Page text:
“I Love My Curves!” Says the size 10 girl…

So it’s all over the internet. Amy Childs is so happy because she has curves and she loves them. She used to be size 6 and now she’s size 10 on top and size 8 on bottoms.

I’m sorry, but can we NOT advertise that as a happy, healthy body for girls to aspire to? The average dress size in the UK is 14. I’m all for celebrating curves, but let’s not promote such small sizes that teenage (and older) girls just simply can’t achieve.

I wouldn’t call myself a feminist. Or at least I never would have done until I read ‘How To Be A Woman’ by Caitlin Moran. I realised that I am a member of the fairer sex, and I enjoy privileges such as the right to vote, and the right to be heard… the right to work. I’m not extreme in any way about my rights as a woman, I just enjoy the fact that I do have rights thanks to feminists before me.

One area I do feel strongly about though, is self-image and self-worth and the horrible picture that is given to us in the media for us, as women, to strive towards. I have the lowest self-esteem. I think I’m ugly, weird-looking (I hate so much about the way I look) and I am aware that I’m overweight. Acutely aware. Especially when I have size 6 and smaller celebrities paraded in front of me, being told they are happy and healthy, and that is what I should be. If I do X, Y and Z I can look like them. Usually X, Y and Z are a combination of eating very little and doing an obscene amount of exercise that no normal person can fit into their day.

I’m not saying that those celebrities are not healthy… Of course you can be size 6, get three square meals a day in, with your 5 a day and half an hour of exercise. Every body is different. Two people could follow the same diet and exercise routine but be totally different sizes. I can accept that, but it seems the media cannot.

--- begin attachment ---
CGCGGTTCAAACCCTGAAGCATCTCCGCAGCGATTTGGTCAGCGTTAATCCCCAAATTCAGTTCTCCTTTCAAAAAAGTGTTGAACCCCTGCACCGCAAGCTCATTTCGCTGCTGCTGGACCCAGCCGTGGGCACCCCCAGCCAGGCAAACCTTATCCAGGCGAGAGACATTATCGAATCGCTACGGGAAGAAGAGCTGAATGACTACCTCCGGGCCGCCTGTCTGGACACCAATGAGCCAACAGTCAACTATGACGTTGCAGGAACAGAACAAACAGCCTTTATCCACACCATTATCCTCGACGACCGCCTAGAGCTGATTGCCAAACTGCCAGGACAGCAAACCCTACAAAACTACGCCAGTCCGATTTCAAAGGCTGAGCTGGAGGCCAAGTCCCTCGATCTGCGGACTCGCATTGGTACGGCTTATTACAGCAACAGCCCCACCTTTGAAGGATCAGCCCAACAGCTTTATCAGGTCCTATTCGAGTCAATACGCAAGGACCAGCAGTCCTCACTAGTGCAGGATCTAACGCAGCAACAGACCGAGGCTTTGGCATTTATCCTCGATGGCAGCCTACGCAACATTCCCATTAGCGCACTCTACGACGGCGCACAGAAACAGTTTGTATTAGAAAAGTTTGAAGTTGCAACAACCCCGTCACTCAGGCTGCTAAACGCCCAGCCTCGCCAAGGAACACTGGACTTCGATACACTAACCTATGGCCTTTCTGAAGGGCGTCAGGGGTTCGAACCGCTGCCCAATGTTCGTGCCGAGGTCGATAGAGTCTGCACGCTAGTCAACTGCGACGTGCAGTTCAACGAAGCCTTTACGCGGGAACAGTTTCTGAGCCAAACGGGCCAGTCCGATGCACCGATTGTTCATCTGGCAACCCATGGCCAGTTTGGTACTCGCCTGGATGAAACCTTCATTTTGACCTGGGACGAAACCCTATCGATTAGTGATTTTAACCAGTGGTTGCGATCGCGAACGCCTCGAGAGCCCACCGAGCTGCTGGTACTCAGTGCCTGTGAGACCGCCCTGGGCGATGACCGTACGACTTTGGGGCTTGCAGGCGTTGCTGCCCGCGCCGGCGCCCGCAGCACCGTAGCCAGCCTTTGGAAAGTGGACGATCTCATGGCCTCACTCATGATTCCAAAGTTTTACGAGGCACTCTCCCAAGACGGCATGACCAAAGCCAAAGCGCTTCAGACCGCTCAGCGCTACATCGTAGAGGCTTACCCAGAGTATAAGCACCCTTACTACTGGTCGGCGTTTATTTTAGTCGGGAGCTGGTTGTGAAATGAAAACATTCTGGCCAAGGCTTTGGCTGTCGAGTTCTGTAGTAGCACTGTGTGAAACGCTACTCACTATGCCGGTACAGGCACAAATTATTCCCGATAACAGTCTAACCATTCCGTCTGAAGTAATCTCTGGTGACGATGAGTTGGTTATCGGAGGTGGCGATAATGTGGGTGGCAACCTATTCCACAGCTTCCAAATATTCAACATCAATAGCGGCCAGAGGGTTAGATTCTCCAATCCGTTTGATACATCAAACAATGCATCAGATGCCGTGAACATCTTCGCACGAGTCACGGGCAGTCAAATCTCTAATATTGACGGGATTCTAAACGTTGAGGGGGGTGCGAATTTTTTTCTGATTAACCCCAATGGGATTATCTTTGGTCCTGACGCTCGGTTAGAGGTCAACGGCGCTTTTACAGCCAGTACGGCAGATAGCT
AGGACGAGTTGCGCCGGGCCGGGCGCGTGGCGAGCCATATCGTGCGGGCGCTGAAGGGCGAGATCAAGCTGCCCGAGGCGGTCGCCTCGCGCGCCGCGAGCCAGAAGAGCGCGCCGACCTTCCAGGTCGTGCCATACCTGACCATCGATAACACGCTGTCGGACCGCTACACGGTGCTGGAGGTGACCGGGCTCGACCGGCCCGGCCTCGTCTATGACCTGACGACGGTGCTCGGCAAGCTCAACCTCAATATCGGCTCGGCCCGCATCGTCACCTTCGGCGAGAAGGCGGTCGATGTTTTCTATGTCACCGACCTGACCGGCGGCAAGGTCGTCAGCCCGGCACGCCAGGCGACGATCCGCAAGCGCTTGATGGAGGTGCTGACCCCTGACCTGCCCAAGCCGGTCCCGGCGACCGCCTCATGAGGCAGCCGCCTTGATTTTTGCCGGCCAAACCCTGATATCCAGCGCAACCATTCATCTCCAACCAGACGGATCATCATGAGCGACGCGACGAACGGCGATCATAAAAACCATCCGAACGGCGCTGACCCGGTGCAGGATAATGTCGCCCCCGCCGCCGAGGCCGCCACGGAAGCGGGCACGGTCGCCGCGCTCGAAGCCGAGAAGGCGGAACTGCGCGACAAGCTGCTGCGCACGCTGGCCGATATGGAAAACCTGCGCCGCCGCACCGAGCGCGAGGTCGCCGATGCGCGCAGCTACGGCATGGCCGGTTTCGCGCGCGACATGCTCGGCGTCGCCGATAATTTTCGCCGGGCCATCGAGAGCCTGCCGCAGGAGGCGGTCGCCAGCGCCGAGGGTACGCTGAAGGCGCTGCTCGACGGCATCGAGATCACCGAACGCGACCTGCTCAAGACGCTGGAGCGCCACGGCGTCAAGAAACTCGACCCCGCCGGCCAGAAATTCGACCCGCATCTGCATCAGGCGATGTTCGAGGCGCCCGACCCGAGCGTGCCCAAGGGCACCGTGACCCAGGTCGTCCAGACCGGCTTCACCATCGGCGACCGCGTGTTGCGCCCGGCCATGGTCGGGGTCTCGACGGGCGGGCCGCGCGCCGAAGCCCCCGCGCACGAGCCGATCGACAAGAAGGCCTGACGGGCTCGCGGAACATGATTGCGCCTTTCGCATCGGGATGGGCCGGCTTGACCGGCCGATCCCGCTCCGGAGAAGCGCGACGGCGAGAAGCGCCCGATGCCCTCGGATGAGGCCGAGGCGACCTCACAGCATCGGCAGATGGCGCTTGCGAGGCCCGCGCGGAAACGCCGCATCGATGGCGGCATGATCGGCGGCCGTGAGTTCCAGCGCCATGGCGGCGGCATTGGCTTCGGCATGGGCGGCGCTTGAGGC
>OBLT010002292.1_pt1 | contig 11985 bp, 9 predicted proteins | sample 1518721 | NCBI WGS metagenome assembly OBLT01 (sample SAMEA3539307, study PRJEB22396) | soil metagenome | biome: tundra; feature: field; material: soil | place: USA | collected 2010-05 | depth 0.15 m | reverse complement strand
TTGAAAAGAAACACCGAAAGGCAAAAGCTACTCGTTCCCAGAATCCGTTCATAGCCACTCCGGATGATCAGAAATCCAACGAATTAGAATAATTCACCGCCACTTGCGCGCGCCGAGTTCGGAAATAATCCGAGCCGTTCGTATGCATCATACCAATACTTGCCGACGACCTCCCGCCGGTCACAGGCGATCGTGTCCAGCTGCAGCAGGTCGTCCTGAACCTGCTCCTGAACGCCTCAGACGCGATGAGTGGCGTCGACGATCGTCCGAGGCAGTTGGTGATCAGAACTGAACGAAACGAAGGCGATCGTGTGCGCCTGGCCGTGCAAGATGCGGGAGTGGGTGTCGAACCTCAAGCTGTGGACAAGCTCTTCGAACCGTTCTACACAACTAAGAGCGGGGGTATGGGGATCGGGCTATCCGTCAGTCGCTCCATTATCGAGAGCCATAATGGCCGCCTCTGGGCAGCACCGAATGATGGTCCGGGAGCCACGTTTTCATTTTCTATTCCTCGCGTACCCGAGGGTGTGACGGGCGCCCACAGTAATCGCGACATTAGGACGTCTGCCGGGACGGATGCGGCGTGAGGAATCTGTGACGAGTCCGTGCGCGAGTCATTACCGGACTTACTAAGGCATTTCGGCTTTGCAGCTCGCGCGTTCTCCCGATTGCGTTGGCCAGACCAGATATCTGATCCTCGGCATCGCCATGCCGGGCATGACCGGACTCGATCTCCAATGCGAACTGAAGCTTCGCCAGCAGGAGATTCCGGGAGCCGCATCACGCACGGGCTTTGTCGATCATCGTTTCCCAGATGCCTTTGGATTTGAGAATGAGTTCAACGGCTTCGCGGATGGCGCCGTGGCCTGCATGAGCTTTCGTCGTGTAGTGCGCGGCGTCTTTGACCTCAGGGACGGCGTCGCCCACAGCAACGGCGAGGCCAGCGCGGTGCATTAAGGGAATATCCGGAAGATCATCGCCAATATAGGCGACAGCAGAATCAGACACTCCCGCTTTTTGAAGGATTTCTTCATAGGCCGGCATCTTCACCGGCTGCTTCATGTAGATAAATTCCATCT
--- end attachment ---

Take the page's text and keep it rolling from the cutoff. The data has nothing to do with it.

We need more Adeles. More Liv Tylers. More Kate Winslets. The girls who are size 12+ and are proud of it. Not ashamed. Renée Zellweger looked her best as Bridget Jones, with a bit of weight on her. Celebrities should reflect our society, and what I’m looking at when I look into that mirror is a very distorted picture of reality.

Recently at work, Miley Cyrus’ new video was discussed (who hasn’t discussed that vulgar display?!) and we all agreed that licking the sledgehammer was beyond weird. But the youngest members of staff said they thought Miley’s body was incredible and they wished they could look like that. I for one, have always coveted Miley’s legs. But hearing that from 17/18 year olds… Miley works out a lot, I’m sure. But she is so skinny. A quick Google search tells me Miley weighs around 50kg. I typed her details into a BMI calculator I found online. She’s classified as underweight. This is the role model girls are looking at and striving to look like.

It doesn’t stop with Miley. I used the same BMI calculator and the details Google gave me for Angelina Jolie, Rihanna, Cameron Diaz, Jessica Biel and Kate Middleton. Every single one of them are dramatically underweight.

It’s not a new phenomenon, and it’s probably never going to change. Society looks at the media to see what we should look like, what we should do, how we should behave, and it sickens me. We’re looking in the wrong places for acceptance and fulfilment. We should be healthy and happy, but that doesn’t mean we have to look at others to work out what that means.

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